IF YOU GO
The Dalles is at the eastern entrance to the Columbia River Gorge on the Oregon side of the river, 75 miles east of Portland and about 250 miles from Seattle. Get there via Interstate 5 South and Interstate 84 East in Oregon or take Interstate 90 East to US-97 South.
-The Columbia Gorge Discovery Center: Wasco County's historical museum dedicated to the Columbia River Gorge National Scenic Area and the explorations of Lewis & Clark. See http://www.gorgediscovery.org, or call 541-296-8600. Open daily 9 a.m.-5 p.m.
-The Dalles Riverfront Trail: Completed so far: 8.5 miles of a 10-mile paved trail following the south bank of the Columbia River. Interesting stops include a children's' "Imagination Garden" and explorers' Lewis & Clark's Rock Fort campsite. See http://www.nwprd.org.
Tours of The Dalles Lock and Dam. Visit The Dalles Dam Visitor Center, 3545 Bret Clodfelter Way, open daily 9 a.m.-5 p.m. during the summer. Call 541-296-9778 for updated information on tours of the dam powerhouse scheduled to begin in mid-July.
-The Dalles Commercial Historic District: Listed on the National Register of Historic Places. See http://www.historicthedalles.org for a walking tour map and explanations of historical murals on downtown buildings. Worth a stop are Klindt's bookstore, the oldest in Oregon; the Fort Dalles Museum; and the 1910 Carnegie Library, now The Dalles Art Center.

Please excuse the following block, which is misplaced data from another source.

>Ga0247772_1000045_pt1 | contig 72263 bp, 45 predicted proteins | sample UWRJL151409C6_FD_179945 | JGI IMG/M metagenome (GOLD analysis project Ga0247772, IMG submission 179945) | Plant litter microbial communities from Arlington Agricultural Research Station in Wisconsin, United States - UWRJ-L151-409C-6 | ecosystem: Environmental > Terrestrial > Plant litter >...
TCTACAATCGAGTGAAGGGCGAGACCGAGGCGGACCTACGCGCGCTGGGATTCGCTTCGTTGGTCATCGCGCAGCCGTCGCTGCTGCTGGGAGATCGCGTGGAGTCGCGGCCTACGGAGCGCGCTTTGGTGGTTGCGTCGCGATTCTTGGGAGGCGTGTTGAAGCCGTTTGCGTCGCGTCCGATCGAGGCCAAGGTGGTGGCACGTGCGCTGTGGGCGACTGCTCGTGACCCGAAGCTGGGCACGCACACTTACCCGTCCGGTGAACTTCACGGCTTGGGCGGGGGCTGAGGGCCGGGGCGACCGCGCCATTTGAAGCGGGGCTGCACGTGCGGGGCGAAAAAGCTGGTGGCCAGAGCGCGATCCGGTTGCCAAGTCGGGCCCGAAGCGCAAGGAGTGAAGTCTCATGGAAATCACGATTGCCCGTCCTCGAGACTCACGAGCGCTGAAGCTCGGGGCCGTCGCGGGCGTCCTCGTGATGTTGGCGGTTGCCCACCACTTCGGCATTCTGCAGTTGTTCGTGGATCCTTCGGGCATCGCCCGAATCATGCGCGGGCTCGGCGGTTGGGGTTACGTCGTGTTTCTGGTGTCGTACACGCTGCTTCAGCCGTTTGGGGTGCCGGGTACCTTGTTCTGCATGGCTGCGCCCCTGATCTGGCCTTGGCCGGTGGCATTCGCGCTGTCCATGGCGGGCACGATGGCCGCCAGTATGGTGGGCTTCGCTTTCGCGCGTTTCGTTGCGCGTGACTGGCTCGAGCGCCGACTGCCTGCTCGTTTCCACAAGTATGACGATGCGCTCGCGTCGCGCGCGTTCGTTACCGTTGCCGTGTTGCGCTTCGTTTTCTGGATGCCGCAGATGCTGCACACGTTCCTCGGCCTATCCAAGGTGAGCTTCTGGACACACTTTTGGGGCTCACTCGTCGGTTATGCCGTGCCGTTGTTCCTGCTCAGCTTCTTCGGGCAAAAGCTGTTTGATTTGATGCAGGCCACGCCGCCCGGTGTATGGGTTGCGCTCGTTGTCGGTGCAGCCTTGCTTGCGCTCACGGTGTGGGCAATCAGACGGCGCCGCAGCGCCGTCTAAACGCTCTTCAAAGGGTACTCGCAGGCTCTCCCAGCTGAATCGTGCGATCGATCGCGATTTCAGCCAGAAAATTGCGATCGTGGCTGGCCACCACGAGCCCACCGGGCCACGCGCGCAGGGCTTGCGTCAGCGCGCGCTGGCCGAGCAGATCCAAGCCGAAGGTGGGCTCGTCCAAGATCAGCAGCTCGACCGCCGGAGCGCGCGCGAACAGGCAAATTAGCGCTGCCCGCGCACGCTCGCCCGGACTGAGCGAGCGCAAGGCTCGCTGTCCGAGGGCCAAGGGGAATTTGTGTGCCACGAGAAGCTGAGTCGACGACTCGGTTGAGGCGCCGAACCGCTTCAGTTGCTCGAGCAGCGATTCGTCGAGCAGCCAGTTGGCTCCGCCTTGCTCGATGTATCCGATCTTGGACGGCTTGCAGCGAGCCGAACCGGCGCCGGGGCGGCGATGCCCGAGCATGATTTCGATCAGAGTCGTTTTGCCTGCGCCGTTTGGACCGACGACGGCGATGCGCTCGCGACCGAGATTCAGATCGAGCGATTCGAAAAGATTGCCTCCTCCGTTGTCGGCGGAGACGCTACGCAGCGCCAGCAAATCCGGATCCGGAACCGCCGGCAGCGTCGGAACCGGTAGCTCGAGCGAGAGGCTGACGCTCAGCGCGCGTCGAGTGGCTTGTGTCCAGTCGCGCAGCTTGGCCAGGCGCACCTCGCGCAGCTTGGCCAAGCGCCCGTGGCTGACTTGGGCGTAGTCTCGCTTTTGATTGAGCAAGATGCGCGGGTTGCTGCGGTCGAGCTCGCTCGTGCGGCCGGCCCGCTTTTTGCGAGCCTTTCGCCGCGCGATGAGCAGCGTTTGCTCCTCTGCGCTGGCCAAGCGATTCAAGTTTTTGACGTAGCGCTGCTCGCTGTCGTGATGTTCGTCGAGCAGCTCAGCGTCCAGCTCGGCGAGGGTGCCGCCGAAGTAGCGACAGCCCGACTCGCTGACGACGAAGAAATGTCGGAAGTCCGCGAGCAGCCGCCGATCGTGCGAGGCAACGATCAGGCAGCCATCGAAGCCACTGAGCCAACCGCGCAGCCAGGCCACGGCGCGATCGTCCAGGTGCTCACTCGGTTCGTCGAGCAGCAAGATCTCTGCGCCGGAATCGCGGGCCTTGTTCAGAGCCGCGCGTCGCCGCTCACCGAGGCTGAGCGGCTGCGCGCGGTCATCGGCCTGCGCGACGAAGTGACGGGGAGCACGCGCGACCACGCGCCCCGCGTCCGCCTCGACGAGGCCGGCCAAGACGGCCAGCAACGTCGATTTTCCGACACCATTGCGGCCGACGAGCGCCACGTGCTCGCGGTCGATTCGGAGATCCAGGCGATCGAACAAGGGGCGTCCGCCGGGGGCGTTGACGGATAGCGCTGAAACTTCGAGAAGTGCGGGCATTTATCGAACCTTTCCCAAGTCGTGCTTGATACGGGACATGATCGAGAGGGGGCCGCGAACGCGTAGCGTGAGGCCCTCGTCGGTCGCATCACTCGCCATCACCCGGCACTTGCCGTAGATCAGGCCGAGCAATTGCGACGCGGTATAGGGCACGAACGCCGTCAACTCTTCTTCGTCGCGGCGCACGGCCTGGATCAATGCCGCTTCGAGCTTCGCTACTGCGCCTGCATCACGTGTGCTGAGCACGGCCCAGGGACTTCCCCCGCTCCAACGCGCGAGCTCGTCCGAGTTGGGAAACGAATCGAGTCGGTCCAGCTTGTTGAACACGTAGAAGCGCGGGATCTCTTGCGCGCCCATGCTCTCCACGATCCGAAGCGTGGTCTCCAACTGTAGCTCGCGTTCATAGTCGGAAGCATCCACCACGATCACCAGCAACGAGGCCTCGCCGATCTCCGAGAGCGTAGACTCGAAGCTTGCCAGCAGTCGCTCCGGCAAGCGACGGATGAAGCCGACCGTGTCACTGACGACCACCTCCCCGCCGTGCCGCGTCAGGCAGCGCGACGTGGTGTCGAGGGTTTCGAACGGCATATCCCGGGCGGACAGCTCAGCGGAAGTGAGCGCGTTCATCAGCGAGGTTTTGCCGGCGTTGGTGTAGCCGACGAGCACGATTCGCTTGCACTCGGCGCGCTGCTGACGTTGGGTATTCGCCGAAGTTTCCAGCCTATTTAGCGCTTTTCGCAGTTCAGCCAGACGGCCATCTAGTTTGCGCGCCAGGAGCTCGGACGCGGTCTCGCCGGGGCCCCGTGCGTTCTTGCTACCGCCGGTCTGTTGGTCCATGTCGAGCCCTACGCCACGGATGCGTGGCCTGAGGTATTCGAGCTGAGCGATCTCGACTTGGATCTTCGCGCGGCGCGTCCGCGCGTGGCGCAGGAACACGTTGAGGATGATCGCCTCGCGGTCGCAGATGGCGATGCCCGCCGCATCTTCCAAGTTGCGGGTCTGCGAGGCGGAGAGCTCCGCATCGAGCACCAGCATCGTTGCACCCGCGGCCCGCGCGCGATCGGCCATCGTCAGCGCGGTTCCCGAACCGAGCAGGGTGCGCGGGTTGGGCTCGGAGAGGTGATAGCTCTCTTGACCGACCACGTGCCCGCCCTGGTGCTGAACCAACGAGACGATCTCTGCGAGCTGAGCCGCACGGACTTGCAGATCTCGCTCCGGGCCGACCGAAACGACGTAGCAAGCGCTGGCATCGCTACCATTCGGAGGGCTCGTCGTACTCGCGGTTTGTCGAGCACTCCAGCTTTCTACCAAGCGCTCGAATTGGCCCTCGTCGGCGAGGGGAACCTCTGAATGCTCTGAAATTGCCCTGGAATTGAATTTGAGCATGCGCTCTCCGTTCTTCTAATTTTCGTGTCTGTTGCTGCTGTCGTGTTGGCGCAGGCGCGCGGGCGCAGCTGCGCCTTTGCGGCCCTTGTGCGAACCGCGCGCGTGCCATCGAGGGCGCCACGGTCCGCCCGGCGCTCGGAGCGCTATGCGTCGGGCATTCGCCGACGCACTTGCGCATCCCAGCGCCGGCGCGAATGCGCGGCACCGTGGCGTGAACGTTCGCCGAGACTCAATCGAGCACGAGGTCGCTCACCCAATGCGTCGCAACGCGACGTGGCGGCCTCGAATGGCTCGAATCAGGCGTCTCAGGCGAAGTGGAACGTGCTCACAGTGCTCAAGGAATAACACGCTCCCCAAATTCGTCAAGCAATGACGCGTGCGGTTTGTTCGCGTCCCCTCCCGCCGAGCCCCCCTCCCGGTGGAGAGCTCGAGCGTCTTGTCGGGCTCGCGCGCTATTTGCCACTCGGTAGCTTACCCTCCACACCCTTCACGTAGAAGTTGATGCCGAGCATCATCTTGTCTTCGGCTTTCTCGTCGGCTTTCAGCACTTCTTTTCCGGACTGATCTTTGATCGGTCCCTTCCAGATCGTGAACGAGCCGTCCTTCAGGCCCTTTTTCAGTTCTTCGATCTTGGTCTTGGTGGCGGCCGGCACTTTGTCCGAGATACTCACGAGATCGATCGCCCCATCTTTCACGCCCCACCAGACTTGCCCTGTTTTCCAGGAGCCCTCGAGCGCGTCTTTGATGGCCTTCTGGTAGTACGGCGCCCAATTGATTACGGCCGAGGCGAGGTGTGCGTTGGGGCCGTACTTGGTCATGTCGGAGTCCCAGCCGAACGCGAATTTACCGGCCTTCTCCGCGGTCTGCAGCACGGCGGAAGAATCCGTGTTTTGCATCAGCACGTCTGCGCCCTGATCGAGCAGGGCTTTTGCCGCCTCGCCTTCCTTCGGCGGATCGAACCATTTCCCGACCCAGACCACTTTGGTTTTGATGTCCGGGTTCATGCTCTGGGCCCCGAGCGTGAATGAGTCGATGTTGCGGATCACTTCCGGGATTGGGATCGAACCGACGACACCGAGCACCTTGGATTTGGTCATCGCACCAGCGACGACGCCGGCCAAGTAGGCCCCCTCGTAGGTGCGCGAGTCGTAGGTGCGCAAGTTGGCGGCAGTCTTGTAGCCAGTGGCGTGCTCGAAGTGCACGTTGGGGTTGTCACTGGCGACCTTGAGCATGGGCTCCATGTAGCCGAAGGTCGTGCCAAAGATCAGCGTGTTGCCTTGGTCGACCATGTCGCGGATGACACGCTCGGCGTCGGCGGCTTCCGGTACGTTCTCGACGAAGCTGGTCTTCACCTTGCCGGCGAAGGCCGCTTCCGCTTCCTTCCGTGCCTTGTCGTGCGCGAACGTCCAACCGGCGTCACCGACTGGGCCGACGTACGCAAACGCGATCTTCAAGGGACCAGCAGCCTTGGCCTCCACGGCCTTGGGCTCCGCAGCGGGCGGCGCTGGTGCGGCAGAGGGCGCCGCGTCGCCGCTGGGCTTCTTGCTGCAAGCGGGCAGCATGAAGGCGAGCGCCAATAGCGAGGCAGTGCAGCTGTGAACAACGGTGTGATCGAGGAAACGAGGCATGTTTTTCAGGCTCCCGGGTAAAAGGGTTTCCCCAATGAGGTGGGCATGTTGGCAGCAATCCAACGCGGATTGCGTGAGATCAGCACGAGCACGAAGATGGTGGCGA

Contact The Dalles Chamber of Commerce at 800- 255-3385, or see http://www.thedalleschamber.com and http://www.historicthedalles.org. Also, the Columbia River Gorge Visitors Association at http://www.crgva.org.
Where we stayed
The Celilo Inn, on a bluff overlooking the Columbia River Gorge and The Dalles Dam, 3550 East Second St.; http://www.celiloinn.com or 541-769-0001.
Rates: Weekend rates for double rooms start at $129 per night.
Pros: Tasteful transformation of a 1950s motel into a boutique inn, with a pool and roomy units equipped with free Wi-Fi and cable flat-screen TVs. Guests gather in the evenings around the patio firepit for complimentary wine.
Cons: Breakfast was meager-granola, apples, oranges and dried-out pastries. Some noise from the dam, highway and railroad tracks below, but not as much as I expected.
Would we stay again? Absolutely. Rooms have all the mod-cons, and the view is the best in town.
Where do you stay? Do you have favorite place to stay in the Columbia River Gorge area? Comment on this story at seattletimes.com/travel.